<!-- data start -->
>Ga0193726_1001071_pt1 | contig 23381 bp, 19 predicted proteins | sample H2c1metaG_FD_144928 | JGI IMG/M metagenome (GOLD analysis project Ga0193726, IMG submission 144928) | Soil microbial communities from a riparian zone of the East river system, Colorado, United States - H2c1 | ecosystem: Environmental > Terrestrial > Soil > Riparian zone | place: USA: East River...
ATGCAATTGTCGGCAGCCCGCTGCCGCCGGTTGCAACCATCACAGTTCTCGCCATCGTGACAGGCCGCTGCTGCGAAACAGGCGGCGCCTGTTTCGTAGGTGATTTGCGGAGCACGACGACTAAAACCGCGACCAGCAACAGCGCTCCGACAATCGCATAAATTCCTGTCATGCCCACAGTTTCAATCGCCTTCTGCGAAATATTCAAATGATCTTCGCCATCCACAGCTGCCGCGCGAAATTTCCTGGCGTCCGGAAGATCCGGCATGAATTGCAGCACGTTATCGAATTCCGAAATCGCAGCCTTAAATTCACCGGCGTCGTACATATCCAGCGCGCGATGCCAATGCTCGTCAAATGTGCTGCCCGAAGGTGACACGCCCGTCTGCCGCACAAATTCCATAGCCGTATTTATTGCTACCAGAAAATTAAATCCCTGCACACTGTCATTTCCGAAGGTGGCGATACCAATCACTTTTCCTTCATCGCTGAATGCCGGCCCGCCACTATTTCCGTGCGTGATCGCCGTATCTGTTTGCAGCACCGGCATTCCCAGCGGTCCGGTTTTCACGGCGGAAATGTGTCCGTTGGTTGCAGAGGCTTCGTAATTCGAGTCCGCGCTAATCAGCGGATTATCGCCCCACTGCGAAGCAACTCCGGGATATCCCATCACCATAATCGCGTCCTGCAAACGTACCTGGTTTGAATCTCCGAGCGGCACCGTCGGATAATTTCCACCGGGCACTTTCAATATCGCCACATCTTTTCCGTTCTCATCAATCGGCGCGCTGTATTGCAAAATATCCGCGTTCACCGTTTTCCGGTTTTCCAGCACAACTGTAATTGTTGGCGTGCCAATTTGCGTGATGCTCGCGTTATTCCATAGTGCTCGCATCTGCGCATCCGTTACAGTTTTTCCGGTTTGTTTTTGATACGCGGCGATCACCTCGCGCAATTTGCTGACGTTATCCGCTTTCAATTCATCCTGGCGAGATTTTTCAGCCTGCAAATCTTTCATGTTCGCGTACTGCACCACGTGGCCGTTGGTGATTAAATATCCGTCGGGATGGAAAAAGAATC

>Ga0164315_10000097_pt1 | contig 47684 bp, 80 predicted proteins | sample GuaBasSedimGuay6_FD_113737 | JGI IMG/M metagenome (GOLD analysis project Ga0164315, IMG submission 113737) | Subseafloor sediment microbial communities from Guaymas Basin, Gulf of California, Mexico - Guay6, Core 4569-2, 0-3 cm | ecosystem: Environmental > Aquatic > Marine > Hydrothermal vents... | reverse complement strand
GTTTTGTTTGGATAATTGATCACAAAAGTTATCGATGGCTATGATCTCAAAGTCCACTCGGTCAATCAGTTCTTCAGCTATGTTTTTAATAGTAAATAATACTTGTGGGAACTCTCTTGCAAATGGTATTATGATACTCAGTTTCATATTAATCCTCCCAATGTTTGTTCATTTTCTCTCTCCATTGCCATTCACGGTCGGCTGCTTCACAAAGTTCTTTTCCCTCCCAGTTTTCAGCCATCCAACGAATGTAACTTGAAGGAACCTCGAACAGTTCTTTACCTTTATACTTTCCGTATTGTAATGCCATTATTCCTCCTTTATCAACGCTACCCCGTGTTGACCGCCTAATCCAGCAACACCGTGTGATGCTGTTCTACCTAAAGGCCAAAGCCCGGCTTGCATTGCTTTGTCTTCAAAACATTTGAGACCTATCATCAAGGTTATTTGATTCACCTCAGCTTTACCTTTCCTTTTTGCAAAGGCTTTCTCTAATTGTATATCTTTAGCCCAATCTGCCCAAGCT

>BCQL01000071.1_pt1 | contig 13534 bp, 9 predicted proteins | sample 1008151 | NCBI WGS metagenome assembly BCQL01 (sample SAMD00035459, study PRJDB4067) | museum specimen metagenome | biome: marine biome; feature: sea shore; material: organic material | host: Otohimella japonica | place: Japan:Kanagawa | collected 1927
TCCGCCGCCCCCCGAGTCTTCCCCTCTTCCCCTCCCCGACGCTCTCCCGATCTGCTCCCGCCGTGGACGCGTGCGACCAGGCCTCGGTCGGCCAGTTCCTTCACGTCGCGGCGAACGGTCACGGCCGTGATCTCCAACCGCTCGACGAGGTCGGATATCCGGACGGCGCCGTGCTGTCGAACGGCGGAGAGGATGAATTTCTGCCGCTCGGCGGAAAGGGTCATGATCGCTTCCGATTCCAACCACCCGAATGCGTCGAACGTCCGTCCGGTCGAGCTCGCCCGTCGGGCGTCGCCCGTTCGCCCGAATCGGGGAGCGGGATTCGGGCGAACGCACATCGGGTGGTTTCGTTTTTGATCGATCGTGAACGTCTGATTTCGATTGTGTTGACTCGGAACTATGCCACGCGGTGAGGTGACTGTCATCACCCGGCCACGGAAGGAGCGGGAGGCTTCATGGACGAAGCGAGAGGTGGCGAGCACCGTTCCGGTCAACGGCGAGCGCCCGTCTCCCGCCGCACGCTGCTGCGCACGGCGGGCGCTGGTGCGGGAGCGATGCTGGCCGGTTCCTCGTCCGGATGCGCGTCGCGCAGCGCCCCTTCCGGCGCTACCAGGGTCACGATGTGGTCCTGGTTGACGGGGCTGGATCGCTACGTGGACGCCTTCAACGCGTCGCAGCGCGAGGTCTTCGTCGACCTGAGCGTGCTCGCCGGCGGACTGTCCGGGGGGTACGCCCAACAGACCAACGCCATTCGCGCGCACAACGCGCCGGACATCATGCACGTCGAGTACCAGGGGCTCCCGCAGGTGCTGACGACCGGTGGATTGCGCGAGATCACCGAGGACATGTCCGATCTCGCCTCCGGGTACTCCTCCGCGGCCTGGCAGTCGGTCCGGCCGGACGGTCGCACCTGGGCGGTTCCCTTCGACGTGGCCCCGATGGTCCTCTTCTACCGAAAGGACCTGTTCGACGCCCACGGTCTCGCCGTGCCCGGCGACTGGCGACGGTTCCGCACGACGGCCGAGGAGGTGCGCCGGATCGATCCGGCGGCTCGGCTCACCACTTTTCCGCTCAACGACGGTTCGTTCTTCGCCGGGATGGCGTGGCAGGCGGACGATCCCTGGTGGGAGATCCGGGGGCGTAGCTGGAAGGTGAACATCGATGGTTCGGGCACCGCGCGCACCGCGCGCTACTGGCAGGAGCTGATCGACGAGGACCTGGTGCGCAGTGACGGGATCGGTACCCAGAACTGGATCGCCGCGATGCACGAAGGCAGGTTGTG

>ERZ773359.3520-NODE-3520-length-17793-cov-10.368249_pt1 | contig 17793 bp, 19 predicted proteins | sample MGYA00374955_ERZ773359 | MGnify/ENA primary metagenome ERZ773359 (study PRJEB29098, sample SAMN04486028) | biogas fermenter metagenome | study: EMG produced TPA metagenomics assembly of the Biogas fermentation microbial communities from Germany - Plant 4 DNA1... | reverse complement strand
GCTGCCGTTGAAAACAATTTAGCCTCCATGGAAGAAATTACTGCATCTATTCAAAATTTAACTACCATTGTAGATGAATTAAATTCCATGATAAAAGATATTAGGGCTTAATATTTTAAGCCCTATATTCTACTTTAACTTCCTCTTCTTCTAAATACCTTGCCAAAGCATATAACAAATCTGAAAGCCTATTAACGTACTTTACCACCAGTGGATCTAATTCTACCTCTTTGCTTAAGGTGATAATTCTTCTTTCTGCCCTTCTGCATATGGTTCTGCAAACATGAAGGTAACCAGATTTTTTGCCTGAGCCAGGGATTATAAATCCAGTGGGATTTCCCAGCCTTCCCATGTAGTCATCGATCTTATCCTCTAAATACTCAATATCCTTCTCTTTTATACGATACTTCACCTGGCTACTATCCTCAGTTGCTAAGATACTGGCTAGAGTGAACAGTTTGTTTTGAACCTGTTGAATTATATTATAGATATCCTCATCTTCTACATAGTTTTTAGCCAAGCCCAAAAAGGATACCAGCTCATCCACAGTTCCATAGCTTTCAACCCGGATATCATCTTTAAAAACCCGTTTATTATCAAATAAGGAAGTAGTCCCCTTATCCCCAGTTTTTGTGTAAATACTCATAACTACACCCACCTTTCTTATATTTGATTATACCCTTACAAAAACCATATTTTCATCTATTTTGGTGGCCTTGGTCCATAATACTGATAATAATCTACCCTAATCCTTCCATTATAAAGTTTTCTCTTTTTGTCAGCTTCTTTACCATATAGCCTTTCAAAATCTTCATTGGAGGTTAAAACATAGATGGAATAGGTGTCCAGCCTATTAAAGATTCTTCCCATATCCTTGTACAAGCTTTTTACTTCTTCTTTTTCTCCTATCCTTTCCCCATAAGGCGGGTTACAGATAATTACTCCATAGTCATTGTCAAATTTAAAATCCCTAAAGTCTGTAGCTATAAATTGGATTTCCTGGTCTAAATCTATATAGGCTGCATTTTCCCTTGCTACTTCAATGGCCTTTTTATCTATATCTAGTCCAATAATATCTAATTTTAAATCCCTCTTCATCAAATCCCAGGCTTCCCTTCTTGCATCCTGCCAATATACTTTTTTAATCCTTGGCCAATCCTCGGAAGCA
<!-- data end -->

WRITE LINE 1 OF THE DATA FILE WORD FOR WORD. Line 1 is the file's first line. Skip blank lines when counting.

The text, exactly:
>Ga0193726_1001071_pt1 | contig 23381 bp, 19 predicted proteins | sample H2c1metaG_FD_144928 | JGI IMG/M metagenome (GOLD analysis project Ga0193726, IMG submission 144928) | Soil microbial communities from a riparian zone of the East river system, Colorado, United States - H2c1 | ecosystem: Environmental > Terrestrial > Soil > Riparian zone | place: USA: East River...